Traces the development of animal agriculture and the Fancher family over a period of 10,000 years. The first part of the book reflects the point of view of Nicholas Cop, a professor at Sorbonne University, who gave the speech which triggered the rise of Protestantism in France. It details the odyssey of man and livestock from the time of Adam through 1532 A.D. The second part of of this book is more specific to one family ( Faucher, Fancher) and their interfaces with history from 1532 to 2000 A.D. It is viewed through the eyes of 92-year-old Judd Fancher as he passes family history to a new generation. The book describes the family's struggle through religious persecution, wars and migration to find better grazing lands.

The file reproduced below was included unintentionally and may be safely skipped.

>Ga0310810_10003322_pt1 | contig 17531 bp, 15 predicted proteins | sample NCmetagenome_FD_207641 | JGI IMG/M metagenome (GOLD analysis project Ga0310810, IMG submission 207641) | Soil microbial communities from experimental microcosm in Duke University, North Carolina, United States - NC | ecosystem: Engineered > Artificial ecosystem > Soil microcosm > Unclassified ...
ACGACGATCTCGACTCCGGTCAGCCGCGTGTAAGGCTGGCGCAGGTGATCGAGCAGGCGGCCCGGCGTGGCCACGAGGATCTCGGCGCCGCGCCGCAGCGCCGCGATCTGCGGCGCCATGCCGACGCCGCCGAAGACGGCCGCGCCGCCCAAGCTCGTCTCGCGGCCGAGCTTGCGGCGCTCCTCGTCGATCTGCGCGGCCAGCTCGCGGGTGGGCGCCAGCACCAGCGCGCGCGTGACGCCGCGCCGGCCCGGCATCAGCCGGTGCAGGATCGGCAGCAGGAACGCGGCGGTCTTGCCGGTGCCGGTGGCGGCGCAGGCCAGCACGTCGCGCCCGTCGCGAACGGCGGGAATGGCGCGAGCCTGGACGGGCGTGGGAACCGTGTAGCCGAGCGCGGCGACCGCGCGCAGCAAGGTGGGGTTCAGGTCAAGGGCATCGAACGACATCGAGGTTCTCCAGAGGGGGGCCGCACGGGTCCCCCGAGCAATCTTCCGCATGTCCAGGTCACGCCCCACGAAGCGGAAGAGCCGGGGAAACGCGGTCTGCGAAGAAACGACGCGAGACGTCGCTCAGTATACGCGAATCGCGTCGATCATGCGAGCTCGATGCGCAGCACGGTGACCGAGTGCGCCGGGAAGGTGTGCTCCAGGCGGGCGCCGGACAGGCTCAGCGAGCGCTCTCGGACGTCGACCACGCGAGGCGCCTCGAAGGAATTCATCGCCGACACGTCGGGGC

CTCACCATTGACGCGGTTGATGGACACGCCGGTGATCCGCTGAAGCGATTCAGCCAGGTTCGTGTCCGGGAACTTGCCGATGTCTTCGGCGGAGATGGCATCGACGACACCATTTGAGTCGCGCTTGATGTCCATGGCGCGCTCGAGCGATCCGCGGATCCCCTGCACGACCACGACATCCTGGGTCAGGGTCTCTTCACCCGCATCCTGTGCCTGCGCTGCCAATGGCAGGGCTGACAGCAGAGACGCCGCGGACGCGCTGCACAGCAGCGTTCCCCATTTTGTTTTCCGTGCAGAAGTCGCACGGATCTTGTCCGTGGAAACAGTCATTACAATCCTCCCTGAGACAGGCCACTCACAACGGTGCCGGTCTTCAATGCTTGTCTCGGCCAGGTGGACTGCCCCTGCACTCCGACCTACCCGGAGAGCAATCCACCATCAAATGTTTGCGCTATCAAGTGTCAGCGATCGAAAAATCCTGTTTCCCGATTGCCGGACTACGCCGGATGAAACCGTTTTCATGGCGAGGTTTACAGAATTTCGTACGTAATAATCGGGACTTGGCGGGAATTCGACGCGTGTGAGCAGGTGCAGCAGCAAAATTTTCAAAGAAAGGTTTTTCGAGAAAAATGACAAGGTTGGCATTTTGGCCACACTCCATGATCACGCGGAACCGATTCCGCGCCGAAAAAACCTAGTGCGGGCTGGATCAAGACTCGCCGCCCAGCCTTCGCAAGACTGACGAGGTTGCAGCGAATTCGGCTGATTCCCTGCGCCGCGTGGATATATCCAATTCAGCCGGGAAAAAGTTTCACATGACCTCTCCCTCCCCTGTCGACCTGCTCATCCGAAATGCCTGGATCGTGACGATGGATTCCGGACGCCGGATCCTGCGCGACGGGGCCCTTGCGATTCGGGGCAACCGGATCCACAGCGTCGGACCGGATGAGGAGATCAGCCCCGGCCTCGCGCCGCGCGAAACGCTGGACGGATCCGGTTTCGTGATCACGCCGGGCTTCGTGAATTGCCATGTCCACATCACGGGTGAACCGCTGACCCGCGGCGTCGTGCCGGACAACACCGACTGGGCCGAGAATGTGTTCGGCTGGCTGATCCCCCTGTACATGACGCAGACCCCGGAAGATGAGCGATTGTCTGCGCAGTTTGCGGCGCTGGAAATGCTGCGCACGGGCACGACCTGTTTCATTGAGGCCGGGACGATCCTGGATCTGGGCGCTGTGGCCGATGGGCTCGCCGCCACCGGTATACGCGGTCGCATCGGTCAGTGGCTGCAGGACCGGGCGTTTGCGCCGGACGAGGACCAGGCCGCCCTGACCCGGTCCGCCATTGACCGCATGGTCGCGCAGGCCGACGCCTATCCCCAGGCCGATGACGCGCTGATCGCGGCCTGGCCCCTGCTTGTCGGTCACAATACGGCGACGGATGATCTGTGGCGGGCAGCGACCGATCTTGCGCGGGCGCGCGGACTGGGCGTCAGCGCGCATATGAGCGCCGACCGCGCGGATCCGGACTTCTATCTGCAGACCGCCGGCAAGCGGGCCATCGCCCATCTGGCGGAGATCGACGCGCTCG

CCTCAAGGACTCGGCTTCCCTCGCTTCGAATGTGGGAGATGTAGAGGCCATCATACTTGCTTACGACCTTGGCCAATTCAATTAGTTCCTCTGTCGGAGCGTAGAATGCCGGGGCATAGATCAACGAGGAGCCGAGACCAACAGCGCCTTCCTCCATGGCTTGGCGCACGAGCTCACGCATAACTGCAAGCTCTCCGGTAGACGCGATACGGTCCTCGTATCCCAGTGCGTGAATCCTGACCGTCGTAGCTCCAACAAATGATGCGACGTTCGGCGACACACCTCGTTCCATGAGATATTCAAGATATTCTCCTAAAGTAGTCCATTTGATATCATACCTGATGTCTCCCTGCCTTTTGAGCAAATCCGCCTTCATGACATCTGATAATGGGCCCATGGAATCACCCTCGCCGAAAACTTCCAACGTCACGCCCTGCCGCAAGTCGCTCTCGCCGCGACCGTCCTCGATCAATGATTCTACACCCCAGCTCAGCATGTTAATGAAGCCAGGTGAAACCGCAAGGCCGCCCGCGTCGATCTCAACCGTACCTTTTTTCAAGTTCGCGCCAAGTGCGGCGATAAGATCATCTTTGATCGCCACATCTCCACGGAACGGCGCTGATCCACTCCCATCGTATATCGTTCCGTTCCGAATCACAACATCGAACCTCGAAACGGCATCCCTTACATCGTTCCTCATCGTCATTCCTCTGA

Burr Fancher is a native of the Arkansas Ozarks. He spent his young life trapping skunks, driving livestock, catching bullfrogs, and working mules. After a stint in the infantry in the Pacific, he served as a movie cameraman in post-war Germany. Burr Taught agriculture to veterans and completed a B.S. degree in Agriculture and an M.S. degree in Animal Science. In 1958, he moved to Oregon to work as a shepherd. The desire to teach led him back to school for a B.S. in Agricultural Education and a Ph.D. in Vocational Education. His life experiences ranged from Wyoming ranch hand to international consultant. Burr 's leisure interests include hunting, fishing, and spinning yarns to anyone who cares to listen.